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Publication #FPS 33

Alocasia spp. Elephant's Ear1

Edward F. Gilman, Ryan W. Klein, and Gail Hansen2

Introduction

The Alocasia genus contains a variety of showy, large-leaved, tropical plants, some with colorful leaves. There is a wide variety of leaf sizes, color, and variegation among species. Elephant's ear gives a bold tropical effect to the landscape with its unusually large, shield-like, fleshy green leaves. They perform well as accent plants, but some selections grow very large. For this reason, only one or two of these large-leaved types are needed in most residential landscapes. Of course, more can be used if the smaller selections are planted. The smaller-leaf types can be planted in mass as a ground cover for a rich, tropical effect, or they can be used to edge or border a walk or patio. Most are well adapted for container gardening.

Figure 1. 

Full form—Alocasia spp.: elephant's ear


Credit:

Edward F. Gilman, UF/IFAS


[Click thumbnail to enlarge.]

General Information

Scientific name: Alocasia spp.

Pronunciation: al-lo-KAY-zee-uh species

Common name(s): elephant's ear

Family: Araceae

Plant type: perennial; herbaceous

USDA hardiness zones: 8B through 11 (Figure 2)

Figure 2. 

Shaded area represents potential planting range.


[Click thumbnail to enlarge.]

Planting month for zone 8: year-round

Planting month for zone 9: year-round

Planting month for zone 10 and 11: year-round

Origin: not native to North America

Invasive potential: aggressive, spreading plant

Uses: border; container or above-ground planter; ground cover; naturalizing; accent

Availability: generally available in many areas within its hardiness range

Description

Growth rate: fast

Height: 2 to 10 feet

Spread: 1 to 10 feet

Plant habit: upright

Plant density: open

Texture: coarse

Foliage

Leaf arrangement: most emerge from the soil, usually without a stem

Leaf type: simple

Leaf margin: lobed; undulate

Leaf shape: sagittate, arrow-like (Figure 3)

Figure 3. 

Foliage of elephant's ear.


[Click thumbnail to enlarge.]

Leaf venation: brachidodrome; pinnate

Leaf type and persistence: evergreen

Leaf blade length: 8 to 12 inches; 12 to 18 inches; 18 to 36 inches

Leaf color: variegated

Fall color: no fall color change

Fall characteristic: not showy

Flower

Flower color: green

Flower characteristic: summer -flowering; spring-flowering

Fruit

Fruit shape: unknown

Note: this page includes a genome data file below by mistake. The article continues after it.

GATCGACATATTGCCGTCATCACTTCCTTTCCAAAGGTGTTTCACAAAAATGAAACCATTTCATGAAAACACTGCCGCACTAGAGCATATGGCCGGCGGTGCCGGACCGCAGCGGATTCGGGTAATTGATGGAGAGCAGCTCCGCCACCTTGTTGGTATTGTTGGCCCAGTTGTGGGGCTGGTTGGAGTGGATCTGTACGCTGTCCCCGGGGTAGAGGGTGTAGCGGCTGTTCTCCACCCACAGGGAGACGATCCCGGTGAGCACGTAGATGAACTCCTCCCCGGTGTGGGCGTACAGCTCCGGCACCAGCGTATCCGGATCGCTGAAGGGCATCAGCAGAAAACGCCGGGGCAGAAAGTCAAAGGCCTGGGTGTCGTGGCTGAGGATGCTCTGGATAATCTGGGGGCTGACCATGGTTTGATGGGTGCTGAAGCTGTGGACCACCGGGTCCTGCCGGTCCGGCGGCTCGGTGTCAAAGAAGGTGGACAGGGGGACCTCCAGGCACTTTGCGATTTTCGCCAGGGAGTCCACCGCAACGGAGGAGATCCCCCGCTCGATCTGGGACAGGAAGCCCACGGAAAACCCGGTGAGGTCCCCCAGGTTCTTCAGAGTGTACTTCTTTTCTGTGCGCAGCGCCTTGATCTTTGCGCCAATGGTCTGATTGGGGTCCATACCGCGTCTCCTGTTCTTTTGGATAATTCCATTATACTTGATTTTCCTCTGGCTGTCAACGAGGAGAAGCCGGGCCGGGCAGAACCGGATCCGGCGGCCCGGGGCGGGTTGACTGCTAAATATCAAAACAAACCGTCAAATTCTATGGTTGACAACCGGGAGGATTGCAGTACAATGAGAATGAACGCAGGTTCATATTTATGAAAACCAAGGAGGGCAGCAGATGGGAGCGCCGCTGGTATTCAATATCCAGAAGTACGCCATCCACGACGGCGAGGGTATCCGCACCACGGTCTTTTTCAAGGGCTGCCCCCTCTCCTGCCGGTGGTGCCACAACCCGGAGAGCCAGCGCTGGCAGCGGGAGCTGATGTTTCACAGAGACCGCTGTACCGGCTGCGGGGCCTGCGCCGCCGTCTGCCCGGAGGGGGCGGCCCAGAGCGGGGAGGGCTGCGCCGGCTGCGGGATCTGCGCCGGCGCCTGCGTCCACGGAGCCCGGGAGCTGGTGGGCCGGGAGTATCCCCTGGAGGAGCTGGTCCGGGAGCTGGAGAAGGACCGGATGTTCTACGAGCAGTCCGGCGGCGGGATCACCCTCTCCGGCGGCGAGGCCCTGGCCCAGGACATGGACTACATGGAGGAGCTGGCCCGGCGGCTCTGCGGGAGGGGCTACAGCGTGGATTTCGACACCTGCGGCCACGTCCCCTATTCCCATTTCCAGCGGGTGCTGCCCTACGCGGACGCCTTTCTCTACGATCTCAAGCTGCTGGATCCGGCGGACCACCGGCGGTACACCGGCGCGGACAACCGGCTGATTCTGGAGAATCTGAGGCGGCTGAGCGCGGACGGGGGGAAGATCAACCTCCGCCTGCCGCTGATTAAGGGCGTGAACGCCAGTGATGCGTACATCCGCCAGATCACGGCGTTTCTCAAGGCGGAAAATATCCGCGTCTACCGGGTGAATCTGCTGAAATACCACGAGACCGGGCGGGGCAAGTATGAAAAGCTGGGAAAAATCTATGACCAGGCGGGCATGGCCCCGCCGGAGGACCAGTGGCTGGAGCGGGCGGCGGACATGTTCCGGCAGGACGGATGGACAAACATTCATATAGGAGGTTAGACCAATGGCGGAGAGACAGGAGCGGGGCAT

Fruit length: unknown

Fruit cover: fleshy

Fruit color: unknown

Fruit characteristic: inconspicuous and not showy

Trunk and Branches

Trunk/bark/branches: usually with one stem/trunk

Current year stem/twig color: not applicable

Current year stem/twig thickness: not applicable

Culture

Light requirement: plant grows in part shade/part sun

Soil tolerances: extended flooding; acidic; clay; sand; loam

Soil salt tolerance: poor

Plant spacing: 36 to 60 inches

Other

Roots: sprouts from roots or lower trunk

Winter interest: no special winter interest

Outstanding plant: plant has outstanding ornamental features and could be planted more

Pest resistance: long-term health usually not affected by pests

Use and Management

Performing best in rich, moisture-retentive soil in full sun or shade, elephant's ear will require little attention once established. Many selections grow well in soggy soil and some will invade these areas forming dense thickets. The tender leaves are subject to wind damage but do not have any major pest problems. Freezing temperatures kill the foliage, but in USDA hardiness zone 8b and south the plant grows from the base when warm weather resumes.

Design Considerations

The large, medium-green leaves and lush, leafy, irregular form of the elephant's ear will give the landscape a cool, tropical feel. The mass of leaves with pointed tips and rippled edges creates a coarse texture, and the light and dark shadows within the cluster of leaves emphasize the coarse texture. Pair with plants that are softer with small foliage and mounding or spreading forms, or grasses with thin, strappy blades and wispy flowers. Yellow-green, variegated green, and/or burgundy foliage in the companion plants will highlight the deep green of the leaves. When pairing with other flowering plants use white and/or warm colors such as pinks, light corals, soft yellows, and light orange to contrast the deep green.

Pests and Diseases

There are no major pest problems.

Footnotes

1.

This document is FPS 33, one of a series of the Environmental Horticulture Department, UF/IFAS Extension. Original publication date September 1999. Revised August 2018. Visit the EDIS website at https://edis.ifas.ufl.edu for the currently supported version of this publication.

2.

Edward F. Gilman, professor, Environmental Horticulture Department; Ryan W. Klein, graduate assistant, Environmental Horticulture Department; and Gail Hansen, associate professor, Environmental Horticulture Department; UF/IFAS Extension, Gainesville, FL 32611.


The Institute of Food and Agricultural Sciences (IFAS) is an Equal Opportunity Institution authorized to provide research, educational information and other services only to individuals and institutions that function with non-discrimination with respect to race, creed, color, religion, age, disability, sex, sexual orientation, marital status, national origin, political opinions or affiliations. For more information on obtaining other UF/IFAS Extension publications, contact your county's UF/IFAS Extension office.

U.S. Department of Agriculture, UF/IFAS Extension Service, University of Florida, IFAS, Florida A & M University Cooperative Extension Program, and Boards of County Commissioners Cooperating. Nick T. Place, dean for UF/IFAS Extension.